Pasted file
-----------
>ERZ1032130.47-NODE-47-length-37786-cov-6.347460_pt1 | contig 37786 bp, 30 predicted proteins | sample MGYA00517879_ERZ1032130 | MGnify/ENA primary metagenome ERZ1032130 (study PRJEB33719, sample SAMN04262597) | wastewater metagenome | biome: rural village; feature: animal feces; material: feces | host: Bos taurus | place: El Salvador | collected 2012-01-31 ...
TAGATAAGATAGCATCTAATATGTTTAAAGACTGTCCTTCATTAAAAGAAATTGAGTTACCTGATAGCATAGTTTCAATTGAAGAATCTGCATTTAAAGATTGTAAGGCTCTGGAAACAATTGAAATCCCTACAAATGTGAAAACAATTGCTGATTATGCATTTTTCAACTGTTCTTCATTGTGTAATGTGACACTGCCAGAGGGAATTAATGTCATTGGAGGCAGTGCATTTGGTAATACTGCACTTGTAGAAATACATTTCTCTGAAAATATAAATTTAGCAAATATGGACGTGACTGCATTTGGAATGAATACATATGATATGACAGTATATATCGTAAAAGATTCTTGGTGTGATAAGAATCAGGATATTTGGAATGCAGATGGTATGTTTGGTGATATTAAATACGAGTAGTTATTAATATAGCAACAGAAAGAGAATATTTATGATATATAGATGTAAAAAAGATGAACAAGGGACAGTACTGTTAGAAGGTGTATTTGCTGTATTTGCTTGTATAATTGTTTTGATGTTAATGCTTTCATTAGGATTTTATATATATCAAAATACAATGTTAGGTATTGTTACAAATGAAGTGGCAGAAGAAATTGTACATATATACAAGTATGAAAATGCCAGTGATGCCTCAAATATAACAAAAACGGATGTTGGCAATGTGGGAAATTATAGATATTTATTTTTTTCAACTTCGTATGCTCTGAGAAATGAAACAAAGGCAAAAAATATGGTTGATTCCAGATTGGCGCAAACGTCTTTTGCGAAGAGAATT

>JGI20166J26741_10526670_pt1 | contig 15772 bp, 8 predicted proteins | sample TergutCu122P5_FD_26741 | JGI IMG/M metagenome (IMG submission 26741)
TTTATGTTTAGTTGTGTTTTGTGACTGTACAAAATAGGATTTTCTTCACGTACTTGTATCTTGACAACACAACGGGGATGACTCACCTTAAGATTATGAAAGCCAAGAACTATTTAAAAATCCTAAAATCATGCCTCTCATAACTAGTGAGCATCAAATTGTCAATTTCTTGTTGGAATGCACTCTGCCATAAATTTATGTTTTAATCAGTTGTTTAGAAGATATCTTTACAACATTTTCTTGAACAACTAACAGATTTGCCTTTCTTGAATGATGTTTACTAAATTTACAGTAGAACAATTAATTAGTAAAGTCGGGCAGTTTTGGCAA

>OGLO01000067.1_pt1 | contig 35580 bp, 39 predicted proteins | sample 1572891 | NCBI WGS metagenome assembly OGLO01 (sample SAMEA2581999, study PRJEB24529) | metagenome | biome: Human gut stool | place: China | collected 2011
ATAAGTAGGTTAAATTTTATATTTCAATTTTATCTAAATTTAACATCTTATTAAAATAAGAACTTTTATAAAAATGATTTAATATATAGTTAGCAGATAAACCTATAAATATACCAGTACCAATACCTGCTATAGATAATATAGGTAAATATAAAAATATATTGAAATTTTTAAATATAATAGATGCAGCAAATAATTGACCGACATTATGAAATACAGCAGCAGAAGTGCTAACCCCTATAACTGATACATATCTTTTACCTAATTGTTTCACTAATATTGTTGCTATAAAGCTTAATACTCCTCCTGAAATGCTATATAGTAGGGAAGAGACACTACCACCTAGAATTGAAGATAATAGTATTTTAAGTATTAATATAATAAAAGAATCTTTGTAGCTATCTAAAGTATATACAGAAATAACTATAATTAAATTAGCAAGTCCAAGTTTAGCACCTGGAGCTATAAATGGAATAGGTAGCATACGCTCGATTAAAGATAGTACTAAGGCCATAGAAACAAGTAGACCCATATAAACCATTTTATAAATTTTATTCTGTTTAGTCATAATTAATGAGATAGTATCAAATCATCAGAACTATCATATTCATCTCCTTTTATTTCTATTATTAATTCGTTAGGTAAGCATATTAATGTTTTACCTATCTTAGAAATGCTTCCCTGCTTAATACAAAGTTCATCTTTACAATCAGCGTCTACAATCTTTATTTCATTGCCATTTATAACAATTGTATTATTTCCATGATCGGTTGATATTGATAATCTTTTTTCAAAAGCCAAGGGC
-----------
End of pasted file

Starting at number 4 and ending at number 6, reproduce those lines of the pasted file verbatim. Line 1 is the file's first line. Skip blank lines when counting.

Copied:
TTTATGTTTAGTTGTGTTTTGTGACTGTACAAAATAGGATTTTCTTCACGTACTTGTATCTTGACAACACAACGGGGATGACTCACCTTAAGATTATGAAAGCCAAGAACTATTTAAAAATCCTAAAATCATGCCTCTCATAACTAGTGAGCATCAAATTGTCAATTTCTTGTTGGAATGCACTCTGCCATAAATTTATGTTTTAATCAGTTGTTTAGAAGATATCTTTACAACATTTTCTTGAACAACTAACAGATTTGCCTTTCTTGAATGATGTTTACTAAATTTACAGTAGAACAATTAATTAGTAAAGTCGGGCAGTTTTGGCAA

>OGLO01000067.1_pt1 | contig 35580 bp, 39 predicted proteins | sample 1572891 | NCBI WGS metagenome assembly OGLO01 (sample SAMEA2581999, study PRJEB24529) | metagenome | biome: Human gut stool | place: China | collected 2011
ATAAGTAGGTTAAATTTTATATTTCAATTTTATCTAAATTTAACATCTTATTAAAATAAGAACTTTTATAAAAATGATTTAATATATAGTTAGCAGATAAACCTATAAATATACCAGTACCAATACCTGCTATAGATAATATAGGTAAATATAAAAATATATTGAAATTTTTAAATATAATAGATGCAGCAAATAATTGACCGACATTATGAAATACAGCAGCAGAAGTGCTAACCCCTATAACTGATACATATCTTTTACCTAATTGTTTCACTAATATTGTTGCTATAAAGCTTAATACTCCTCCTGAAATGCTATATAGTAGGGAAGAGACACTACCACCTAGAATTGAAGATAATAGTATTTTAAGTATTAATATAATAAAAGAATCTTTGTAGCTATCTAAAGTATATACAGAAATAACTATAATTAAATTAGCAAGTCCAAGTTTAGCACCTGGAGCTATAAATGGAATAGGTAGCATACGCTCGATTAAAGATAGTACTAAGGCCATAGAAACAAGTAGACCCATATAAACCATTTTATAAATTTTATTCTGTTTAGTCATAATTAATGAGATAGTATCAAATCATCAGAACTATCATATTCATCTCCTTTTATTTCTATTATTAATTCGTTAGGTAAGCATATTAATGTTTTACCTATCTTAGAAATGCTTCCCTGCTTAATACAAAGTTCATCTTTACAATCAGCGTCTACAATCTTTATTTCATTGCCATTTATAACAATTGTATTATTTCCATGATCGGTTGATATTGATAATCTTTTTTCAAAAGCCAAGGGC